The world’s largest container line is bracing for a historic slump in demand after emergency lockdowns across the globe left international trade in tatters.
AP Moller-Maersk A/S, which controls about one-fifth of the global fleet used to transport goods by sea, says the fallout from the coronavirus (COVID-19) will drive volumes down by as much as 25 per cent this quarter.
The bleak signal from Maersk follows a warning from the World Trade Organization last month that the pandemic could result in the worst collapse in international trade flows since World War II.
Copenhagen-based Maersk said the COVID-19 pandemic has already “had a significant impact on the activity level”. The company now sees the global container market contracting this year, compared with a previous forecast for growth of somewhere between 1.0 per cent and 3.0 per cent.
Shares in Maersk fell as much as 6.2 per cent in the Danish capital. Its market value has dropped more than 30 per cent this year, to about US$18.5 billion.
Nearly all regions will suffer double-digit declines in trade volumes in 2020, according to the WTO. Exports from North America and Asia will be hit hardest, it said in April. The global container industry has had to idle about 13 per cent of its fleet worldwide, according to data compiled by Alphaliner.
“COVID-19 and the subsequent country lockdowns have led to a severe downturn in production and demand in most parts of the world.”— AP Moller-Maersk A/S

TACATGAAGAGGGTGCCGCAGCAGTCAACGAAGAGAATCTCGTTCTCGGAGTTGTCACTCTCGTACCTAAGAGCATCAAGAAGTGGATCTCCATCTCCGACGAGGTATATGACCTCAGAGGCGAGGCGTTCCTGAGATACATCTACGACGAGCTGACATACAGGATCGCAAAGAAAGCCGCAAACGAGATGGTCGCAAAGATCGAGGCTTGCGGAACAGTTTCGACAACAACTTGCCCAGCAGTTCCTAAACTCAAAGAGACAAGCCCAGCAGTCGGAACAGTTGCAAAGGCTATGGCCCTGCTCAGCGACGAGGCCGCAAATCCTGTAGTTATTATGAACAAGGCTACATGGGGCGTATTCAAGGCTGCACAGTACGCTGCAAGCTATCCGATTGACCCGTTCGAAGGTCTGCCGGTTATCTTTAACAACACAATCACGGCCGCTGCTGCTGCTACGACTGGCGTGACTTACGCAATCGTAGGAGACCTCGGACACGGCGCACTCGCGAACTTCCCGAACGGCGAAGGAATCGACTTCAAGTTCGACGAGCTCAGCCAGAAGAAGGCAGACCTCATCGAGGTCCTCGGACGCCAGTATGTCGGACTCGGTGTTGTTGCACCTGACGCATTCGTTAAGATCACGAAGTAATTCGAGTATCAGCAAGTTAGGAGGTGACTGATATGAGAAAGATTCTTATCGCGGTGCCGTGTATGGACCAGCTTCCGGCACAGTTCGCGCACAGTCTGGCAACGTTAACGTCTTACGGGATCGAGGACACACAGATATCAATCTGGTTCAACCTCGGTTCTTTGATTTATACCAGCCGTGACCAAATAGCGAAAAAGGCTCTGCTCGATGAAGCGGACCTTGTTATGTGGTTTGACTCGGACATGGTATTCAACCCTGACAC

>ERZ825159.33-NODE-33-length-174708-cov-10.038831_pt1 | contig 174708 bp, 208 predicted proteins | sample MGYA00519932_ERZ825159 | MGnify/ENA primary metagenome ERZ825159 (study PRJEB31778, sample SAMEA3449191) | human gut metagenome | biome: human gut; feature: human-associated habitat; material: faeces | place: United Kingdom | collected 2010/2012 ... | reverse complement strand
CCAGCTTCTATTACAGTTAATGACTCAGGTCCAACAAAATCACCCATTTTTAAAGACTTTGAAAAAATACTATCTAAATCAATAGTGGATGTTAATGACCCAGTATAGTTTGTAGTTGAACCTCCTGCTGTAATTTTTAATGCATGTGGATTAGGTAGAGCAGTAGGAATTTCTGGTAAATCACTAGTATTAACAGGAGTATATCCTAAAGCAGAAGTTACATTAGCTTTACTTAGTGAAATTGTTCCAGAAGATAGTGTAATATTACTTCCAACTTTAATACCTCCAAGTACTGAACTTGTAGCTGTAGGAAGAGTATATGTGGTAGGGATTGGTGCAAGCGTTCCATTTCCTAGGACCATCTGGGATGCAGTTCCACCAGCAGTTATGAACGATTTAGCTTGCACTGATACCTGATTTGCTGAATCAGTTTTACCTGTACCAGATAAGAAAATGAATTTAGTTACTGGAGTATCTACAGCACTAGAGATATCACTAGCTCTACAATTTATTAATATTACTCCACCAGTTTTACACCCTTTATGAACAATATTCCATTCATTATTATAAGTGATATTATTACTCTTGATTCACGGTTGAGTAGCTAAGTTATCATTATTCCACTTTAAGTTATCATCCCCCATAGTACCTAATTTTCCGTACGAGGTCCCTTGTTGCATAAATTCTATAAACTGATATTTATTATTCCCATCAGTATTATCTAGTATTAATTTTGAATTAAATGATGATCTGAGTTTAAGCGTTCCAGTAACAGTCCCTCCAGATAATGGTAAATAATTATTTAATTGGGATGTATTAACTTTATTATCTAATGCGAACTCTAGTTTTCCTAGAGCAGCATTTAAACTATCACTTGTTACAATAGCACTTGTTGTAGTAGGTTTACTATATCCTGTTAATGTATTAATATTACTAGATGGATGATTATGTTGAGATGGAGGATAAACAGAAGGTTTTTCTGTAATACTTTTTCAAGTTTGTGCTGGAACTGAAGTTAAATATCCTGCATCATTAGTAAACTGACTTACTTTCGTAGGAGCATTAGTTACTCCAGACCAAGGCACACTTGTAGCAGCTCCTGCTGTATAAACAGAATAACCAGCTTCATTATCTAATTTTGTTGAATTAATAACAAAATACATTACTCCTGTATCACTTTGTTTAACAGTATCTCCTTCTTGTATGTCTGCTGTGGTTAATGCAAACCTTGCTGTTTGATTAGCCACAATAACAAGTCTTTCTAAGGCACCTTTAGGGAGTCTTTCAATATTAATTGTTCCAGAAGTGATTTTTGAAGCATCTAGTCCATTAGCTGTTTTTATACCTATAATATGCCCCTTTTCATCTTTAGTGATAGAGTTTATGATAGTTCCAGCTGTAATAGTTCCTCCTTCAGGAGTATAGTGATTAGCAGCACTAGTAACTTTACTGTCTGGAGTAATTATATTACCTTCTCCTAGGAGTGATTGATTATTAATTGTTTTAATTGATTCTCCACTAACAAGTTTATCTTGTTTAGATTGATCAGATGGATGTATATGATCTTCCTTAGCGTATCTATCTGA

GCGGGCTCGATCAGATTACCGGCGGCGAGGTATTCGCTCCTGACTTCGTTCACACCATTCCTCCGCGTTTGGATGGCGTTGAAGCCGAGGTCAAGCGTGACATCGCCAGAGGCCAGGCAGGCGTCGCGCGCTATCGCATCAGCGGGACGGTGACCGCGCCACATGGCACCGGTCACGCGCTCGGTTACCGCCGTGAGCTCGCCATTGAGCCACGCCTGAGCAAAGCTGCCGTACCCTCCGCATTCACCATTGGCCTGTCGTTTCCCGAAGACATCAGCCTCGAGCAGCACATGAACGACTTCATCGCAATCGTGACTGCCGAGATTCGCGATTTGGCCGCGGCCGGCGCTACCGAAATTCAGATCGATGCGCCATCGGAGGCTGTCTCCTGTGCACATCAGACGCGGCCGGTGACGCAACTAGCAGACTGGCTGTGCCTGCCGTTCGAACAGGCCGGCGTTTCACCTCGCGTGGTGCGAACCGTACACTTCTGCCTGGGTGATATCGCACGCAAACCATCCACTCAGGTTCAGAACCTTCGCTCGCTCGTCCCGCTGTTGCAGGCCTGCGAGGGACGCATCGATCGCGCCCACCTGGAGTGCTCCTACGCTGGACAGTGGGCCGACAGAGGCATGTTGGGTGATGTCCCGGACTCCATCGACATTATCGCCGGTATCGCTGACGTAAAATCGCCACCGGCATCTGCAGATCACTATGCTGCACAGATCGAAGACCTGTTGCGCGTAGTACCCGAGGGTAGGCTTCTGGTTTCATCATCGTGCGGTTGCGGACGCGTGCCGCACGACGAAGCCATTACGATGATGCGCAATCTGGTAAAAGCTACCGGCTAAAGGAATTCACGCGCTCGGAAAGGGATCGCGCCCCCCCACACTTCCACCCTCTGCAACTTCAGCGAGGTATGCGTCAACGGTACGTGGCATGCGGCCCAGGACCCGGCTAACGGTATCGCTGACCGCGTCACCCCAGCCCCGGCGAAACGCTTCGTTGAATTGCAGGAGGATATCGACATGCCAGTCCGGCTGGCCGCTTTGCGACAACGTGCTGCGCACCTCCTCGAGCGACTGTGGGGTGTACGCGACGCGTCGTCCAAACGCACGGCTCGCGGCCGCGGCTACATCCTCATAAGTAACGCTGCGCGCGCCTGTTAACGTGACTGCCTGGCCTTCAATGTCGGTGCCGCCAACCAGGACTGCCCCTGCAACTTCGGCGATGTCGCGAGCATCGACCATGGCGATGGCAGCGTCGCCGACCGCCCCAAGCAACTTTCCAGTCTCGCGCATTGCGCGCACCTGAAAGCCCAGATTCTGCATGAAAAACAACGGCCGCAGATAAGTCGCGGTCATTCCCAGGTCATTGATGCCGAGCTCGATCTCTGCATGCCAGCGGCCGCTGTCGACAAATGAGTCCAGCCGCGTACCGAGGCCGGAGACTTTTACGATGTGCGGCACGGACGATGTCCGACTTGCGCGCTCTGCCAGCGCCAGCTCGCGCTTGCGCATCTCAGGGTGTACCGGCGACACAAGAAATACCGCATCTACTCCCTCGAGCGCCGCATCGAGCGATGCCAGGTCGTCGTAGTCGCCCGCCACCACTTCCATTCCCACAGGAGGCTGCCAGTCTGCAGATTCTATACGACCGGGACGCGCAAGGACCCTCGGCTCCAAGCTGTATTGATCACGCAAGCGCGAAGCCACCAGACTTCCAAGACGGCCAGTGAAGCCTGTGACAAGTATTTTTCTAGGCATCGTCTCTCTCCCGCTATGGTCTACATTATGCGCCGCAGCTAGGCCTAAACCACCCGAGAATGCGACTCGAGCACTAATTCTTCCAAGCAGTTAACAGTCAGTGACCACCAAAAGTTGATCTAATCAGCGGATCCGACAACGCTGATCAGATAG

Chief Executive Soren Skou lashed out at what he characterised as an unfair advantage he said some Asian competitors have been given thanks to access to state aid. Skou called the situation “totally unacceptable” and urged the European Union to “do something about” it.
Maersk estimates that global container trade fell 4.7 per cent in the first quarter, with COVID-19 hitting both the supply chain and demand.
“COVID-19 and the subsequent country lockdowns have led to a severe downturn in production and demand in most parts of the world,” Maersk said. “While some countries are slowly beginning to open up, others are still only in the early stages.”
In an interview with Bloomberg Television, Skou said he’s still expecting “some sort of U-shaped recovery.”
“Right now, we believe we are at the bottom and we will probably be here for a while,” he said. “But in the third quarter, the fourth quarter, we should start to see some recovery.”
Though the global outlook is grim, Maersk managed to deliver growth in its operating profit. After earlier reporting preliminary Ebitda of $1.4 billion, Maersk delivered $1.52 billion by that measure, according to Wednesday’s report.
“It’s not unrealistic that they might at least get somewhere near” the US$5.5 billion EBITDA outlook that was announced before 2020 guidance was suspended, said Per Hansen, an investment economist at Nordnet. Still, the second quarter “will be weighed down by high waves and huge uncertainty.”
Maersk’s revenue increased slightly to US$9.57 billion, which was better than the US$9.36 billion estimated by analysts.